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Canadian Aviation Regulations (SOR/96-433)

Regulations are current to 2019-06-20 and last amended on 2019-06-14. Previous Versions

Part VII — Commercial Air Services (continued)

Subpart 5 — Airline Operations (continued)

Division III — Flight Operations (continued)

Operating Instructions
  •  (1) An air operator shall ensure that all operations personnel are properly instructed about their duties and about the relationship of their duties to the operation as a whole.

  • (2) The operations personnel of an air operator shall follow the procedures specified in the air operator’s company operations manual in the performance of their duties.

General Operational Information

 Every air operator shall establish a system for the timely dissemination of general operational information that includes a means for each crew member and each flight dispatcher to acknowledge receipt of that information.

  • SOR/2009-152, s. 19
Scheduled Air Service Requirements
  •  (1) Subject to subsection (2), every air operator that operates a scheduled air service for the purpose of transporting persons shall operate the service between airports or heliports or between an airport or heliport and a military aerodrome.

  • (2) An air operator may operate a scheduled air service for the purpose of transporting persons between an airport and an aerodrome or between two aerodromes if the air operator is authorized to do so in its air operator certificate.

  • SOR/2007-87, s. 16
Operational Control System

 No air operator shall operate an aircraft unless the air operator has an operational control system that meets the Commercial Air Service Standards and is under the control of its operations manager.

Flight Authorization

 No person shall commence a flight unless the flight has been authorized in accordance with the procedures specified in the air operator’s company operations manual.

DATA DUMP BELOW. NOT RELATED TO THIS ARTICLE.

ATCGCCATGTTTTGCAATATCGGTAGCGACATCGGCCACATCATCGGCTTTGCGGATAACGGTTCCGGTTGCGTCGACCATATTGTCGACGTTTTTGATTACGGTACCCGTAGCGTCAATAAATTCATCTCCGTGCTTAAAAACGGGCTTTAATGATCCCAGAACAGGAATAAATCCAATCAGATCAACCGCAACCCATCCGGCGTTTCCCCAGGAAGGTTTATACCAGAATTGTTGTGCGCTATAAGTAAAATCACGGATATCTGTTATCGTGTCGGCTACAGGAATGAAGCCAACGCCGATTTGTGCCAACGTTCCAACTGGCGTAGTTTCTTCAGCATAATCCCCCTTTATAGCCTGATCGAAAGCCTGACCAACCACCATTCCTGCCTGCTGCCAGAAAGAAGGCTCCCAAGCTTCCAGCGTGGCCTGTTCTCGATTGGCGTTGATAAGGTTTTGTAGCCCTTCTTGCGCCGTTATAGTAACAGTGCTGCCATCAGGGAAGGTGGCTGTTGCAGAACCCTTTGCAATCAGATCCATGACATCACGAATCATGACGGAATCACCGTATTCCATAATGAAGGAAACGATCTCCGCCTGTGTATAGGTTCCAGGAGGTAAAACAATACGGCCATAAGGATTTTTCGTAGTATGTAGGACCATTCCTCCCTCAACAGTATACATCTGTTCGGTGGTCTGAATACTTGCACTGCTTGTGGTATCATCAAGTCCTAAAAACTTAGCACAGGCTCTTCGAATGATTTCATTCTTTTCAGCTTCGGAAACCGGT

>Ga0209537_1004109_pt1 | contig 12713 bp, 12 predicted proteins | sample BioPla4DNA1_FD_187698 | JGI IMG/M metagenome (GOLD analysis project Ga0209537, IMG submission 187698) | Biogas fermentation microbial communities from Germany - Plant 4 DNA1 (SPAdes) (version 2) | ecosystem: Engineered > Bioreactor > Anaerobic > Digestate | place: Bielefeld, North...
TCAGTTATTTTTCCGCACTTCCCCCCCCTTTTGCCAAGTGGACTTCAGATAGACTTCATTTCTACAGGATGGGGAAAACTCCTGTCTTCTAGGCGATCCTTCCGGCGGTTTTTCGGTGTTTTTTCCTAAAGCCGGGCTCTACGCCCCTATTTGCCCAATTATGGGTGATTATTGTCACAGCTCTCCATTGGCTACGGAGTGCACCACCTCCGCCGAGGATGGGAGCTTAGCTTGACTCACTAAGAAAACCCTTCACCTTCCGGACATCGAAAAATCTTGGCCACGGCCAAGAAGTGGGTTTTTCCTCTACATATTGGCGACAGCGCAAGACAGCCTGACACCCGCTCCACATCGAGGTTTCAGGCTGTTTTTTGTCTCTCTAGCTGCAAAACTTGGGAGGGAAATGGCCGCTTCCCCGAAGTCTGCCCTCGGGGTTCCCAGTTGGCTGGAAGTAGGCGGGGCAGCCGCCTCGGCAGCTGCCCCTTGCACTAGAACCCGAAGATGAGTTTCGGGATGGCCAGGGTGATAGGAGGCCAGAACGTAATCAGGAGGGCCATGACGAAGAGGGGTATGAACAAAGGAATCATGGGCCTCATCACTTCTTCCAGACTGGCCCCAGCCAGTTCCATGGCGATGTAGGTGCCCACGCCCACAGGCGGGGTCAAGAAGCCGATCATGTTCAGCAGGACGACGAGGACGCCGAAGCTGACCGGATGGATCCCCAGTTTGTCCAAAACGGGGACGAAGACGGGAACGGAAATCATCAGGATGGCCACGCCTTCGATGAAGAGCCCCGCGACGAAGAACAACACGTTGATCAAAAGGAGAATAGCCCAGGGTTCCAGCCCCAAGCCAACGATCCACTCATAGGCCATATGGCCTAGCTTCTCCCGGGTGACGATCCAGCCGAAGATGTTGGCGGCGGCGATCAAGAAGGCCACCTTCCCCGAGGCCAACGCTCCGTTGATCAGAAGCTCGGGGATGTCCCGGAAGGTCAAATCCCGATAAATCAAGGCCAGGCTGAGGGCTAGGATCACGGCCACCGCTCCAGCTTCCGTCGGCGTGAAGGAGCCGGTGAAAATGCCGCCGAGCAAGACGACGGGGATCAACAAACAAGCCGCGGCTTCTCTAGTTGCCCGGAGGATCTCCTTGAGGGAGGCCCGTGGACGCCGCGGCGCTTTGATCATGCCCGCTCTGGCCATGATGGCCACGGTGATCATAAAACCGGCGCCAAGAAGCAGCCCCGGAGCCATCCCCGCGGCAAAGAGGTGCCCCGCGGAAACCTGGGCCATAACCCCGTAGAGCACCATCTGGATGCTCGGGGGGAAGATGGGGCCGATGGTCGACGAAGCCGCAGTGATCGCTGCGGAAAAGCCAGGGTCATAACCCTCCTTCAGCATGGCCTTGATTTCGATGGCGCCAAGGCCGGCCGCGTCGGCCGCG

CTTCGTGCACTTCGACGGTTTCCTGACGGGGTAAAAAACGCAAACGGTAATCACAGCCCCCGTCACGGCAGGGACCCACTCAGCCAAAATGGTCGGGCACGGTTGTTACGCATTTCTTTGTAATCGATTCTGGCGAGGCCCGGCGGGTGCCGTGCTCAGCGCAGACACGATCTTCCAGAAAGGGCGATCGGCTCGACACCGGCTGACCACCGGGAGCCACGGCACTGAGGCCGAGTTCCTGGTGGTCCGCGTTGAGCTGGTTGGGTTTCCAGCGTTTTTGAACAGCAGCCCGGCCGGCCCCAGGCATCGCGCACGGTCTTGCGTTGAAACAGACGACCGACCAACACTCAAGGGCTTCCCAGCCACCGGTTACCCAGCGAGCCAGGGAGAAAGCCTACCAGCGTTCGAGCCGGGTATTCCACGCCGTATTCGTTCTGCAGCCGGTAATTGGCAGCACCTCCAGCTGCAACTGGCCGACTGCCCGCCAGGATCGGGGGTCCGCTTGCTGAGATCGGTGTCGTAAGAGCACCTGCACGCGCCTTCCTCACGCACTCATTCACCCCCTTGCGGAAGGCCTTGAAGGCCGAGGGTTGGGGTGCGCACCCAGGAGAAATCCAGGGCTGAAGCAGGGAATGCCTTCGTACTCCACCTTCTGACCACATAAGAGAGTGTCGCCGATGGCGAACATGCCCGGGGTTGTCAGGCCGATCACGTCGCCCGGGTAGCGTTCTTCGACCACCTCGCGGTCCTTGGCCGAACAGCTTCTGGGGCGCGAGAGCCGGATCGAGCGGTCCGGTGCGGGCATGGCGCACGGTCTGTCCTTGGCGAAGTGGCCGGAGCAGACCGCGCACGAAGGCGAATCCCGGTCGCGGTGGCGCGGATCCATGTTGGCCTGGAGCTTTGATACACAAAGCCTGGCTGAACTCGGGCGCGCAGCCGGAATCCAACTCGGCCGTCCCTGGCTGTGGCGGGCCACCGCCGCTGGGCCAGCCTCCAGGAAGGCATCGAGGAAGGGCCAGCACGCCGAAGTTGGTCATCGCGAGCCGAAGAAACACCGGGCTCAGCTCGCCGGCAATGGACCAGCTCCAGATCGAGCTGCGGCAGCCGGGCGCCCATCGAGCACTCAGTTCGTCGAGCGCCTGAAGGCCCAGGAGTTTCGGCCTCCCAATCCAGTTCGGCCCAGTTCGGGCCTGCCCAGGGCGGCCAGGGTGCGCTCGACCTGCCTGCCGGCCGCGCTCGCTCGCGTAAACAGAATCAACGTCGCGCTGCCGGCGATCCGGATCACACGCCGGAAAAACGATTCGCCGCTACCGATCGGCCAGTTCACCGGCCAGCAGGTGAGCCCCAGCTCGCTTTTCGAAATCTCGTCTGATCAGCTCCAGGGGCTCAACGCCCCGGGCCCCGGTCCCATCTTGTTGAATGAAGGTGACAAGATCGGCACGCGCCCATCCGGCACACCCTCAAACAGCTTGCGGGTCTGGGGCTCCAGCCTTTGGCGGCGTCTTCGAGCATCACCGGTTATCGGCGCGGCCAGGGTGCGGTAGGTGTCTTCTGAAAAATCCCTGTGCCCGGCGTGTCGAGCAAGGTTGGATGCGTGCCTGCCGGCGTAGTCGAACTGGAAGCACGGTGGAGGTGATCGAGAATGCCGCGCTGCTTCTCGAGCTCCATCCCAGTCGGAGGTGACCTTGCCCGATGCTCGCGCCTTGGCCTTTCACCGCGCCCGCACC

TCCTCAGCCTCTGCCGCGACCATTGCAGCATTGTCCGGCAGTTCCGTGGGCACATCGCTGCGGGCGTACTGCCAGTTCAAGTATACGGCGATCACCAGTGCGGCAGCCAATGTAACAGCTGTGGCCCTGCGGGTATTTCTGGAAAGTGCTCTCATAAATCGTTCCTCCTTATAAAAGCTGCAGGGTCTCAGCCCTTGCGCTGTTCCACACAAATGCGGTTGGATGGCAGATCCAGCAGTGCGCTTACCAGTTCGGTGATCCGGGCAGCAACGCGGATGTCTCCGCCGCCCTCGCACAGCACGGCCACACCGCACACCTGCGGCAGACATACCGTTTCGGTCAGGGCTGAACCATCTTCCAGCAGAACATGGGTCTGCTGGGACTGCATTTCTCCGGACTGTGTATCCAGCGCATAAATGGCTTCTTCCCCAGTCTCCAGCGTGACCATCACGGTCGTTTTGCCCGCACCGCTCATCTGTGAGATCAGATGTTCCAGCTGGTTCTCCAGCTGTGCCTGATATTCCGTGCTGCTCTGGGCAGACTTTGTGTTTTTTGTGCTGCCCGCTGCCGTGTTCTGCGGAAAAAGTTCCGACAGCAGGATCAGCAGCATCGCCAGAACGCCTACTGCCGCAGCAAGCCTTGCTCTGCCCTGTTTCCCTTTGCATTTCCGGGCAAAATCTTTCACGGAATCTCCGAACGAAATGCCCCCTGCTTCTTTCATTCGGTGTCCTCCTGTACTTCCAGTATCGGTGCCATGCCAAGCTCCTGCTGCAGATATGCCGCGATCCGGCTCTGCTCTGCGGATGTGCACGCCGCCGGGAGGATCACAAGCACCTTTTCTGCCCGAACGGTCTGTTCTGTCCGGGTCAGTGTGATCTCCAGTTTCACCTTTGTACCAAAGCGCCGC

Operational Flight Plan
  •  (1) No air operator shall permit a person to commence a flight unless an operational flight plan that meets the Commercial Air Service Standards has been prepared in accordance with the procedures specified in the air operator’s company operations manual.

  • (1.1) An air operator shall specify in its company operations manual

    • (a) the period for which the operational flight plan referred to in subsection (3) shall be kept;

    • (b) the method of recording the formal approval of the plan by the flight dispatcher; and

    • (c) the method of recording the formal approval of the plan by the pilot-in-command.

  • (2) The pilot-in-command of an aircraft shall ensure that one copy of the operational flight plan is left at a point of departure, in accordance with the procedures specified in the company operations manual, and that another copy is carried on board the aircraft until the aircraft reaches the final destination of the flight.

  • (3) An air operator shall keep a copy of the operational flight plan, including any amendments to the plan, for not less than 90 days.

  • SOR/99-158, s. 9
Maintenance of Aircraft

 No air operator shall permit a person to conduct a take-off in an aircraft that has not been maintained in accordance with the air operator’s maintenance control system.

Checklist
  •  (1) Every air operator shall establish the checklist referred to in paragraph 602.60(1)(a) for each aircraft type that it operates and shall make the appropriate parts of the checklist readily available to the crew members.

  • (2) Every crew member shall follow the checklist referred to in subsection (1) in the performance of the crew member’s assigned duties.

Fuel Requirements
  •  (1) Subject to subsection (2), no air operator shall authorize a flight and no person shall commence a flight unless the aircraft

    • (a) when operating in VFR flight, carries sufficient fuel to fly to the destination aerodrome and thereafter to fly for 45 minutes at normal cruising speed;